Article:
Kyle grew up in Pearl City, Hawaii and graduated from Kamehameha Schools Kapalama in 2014. He is a junior at Harvard studying bioengineering to pursue his goal to create automated and individualized forms of healthcare. In his free time, he volunteers at a student-led homeless shelter and serves as treasurer for the Harvard Robotics Club. He also enjoys classical music, playing clarinet, and learning Swahili.
Home Island: Pearl City, Hawaii
High School: Kamehameha Schools Kapalama
Institute when accepted: Harvard College
Designing a pH Control Module for a Closed Cell Culture System
Project Site: HNu Photonics LLC
Mentor: Michael Franklin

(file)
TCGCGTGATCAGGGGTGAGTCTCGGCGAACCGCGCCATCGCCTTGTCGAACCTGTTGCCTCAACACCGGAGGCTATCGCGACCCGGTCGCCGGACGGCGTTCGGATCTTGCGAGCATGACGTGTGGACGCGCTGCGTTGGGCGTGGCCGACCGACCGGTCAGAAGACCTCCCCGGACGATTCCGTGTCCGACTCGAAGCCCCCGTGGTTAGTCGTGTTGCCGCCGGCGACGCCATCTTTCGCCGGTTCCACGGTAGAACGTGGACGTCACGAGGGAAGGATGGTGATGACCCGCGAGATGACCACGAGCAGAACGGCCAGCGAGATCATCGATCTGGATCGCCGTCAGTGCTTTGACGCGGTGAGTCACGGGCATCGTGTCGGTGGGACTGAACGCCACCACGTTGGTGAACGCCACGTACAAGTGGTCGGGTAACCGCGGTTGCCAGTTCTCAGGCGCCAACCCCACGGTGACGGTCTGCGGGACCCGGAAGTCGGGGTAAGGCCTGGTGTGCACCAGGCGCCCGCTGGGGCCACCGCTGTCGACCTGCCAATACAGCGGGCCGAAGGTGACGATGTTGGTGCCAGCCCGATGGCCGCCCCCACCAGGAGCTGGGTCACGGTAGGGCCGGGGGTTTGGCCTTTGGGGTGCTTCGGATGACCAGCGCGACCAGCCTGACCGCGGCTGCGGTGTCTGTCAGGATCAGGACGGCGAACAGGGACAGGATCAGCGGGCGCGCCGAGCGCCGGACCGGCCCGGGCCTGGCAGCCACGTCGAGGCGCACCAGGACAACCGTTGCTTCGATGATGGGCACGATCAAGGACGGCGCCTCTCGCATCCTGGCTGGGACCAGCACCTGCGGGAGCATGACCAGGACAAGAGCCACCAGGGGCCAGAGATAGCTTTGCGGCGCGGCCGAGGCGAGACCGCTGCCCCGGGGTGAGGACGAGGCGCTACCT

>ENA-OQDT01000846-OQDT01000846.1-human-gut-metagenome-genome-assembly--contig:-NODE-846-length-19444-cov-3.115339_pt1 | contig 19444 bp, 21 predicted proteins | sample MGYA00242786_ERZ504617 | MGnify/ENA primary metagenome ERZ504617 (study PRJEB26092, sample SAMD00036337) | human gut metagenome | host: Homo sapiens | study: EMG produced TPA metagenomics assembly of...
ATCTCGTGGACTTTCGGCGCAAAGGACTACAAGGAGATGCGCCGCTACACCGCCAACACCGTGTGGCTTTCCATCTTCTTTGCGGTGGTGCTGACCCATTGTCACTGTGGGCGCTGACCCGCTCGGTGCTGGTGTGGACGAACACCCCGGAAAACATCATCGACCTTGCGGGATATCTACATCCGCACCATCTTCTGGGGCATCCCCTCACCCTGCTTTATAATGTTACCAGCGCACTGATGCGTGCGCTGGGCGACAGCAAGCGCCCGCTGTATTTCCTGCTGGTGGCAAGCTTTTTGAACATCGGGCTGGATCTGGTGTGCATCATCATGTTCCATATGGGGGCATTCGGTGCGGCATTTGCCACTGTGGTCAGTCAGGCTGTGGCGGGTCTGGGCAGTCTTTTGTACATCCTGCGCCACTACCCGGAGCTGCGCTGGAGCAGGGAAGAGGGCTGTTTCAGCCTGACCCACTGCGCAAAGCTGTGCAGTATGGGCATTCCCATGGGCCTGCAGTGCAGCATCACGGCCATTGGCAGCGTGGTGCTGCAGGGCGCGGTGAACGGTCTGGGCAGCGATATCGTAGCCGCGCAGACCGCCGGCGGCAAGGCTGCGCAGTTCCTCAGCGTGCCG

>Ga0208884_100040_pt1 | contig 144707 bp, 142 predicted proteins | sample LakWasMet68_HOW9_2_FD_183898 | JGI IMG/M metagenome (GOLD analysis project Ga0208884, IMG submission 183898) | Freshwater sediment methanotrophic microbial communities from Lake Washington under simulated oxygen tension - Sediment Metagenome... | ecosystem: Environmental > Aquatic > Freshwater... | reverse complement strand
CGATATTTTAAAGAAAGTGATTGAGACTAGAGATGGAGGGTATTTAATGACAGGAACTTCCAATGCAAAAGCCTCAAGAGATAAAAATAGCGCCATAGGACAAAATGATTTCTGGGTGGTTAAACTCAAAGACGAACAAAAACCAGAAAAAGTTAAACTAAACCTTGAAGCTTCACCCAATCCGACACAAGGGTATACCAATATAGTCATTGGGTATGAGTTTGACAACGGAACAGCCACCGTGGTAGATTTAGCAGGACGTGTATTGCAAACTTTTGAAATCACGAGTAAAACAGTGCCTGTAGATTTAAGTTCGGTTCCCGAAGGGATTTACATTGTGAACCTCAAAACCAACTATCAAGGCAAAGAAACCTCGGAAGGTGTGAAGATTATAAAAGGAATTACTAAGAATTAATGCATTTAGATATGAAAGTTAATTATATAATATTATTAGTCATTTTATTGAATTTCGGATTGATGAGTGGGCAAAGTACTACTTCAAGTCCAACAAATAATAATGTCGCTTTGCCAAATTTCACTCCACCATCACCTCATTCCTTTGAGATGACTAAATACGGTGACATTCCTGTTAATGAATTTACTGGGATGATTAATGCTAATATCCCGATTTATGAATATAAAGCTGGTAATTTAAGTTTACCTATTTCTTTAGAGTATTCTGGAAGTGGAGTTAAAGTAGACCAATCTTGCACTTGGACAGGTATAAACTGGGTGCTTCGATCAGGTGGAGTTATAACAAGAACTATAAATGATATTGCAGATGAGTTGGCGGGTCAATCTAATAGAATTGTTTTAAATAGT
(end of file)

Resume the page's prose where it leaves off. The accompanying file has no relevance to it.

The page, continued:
HNu-Photonics is building the Stem Cell Optical Research Platform in Orbit (SCORPIO-V) to conduct experiments in microgravity with live-cell imaging. This platform enables cell culture at a healthy pH of 7.4 using a BioChip: a custom-designed microfluidic cell culture vessel in which cells are grown and imaged. Due to the fact that a CO2 incubator cannot be used on the International Space Station (ISS), an alternate method of pH regulation must be implemented. BioChips containing cell media were imaged using a USB microscope to obtain RGB pixel values of a pH indicator dye (phenol red) over a range of typical cell culture pH values. A script in Python was created to take pictures of the BioChip, determine the pH optically, and turn on a pump to change media if necessary. Using the cell densities, cell type, and flow rate, the frequency of cell media replacements can be determined. This automation will keep cells alive and healthy for experimentation on-board the ISS.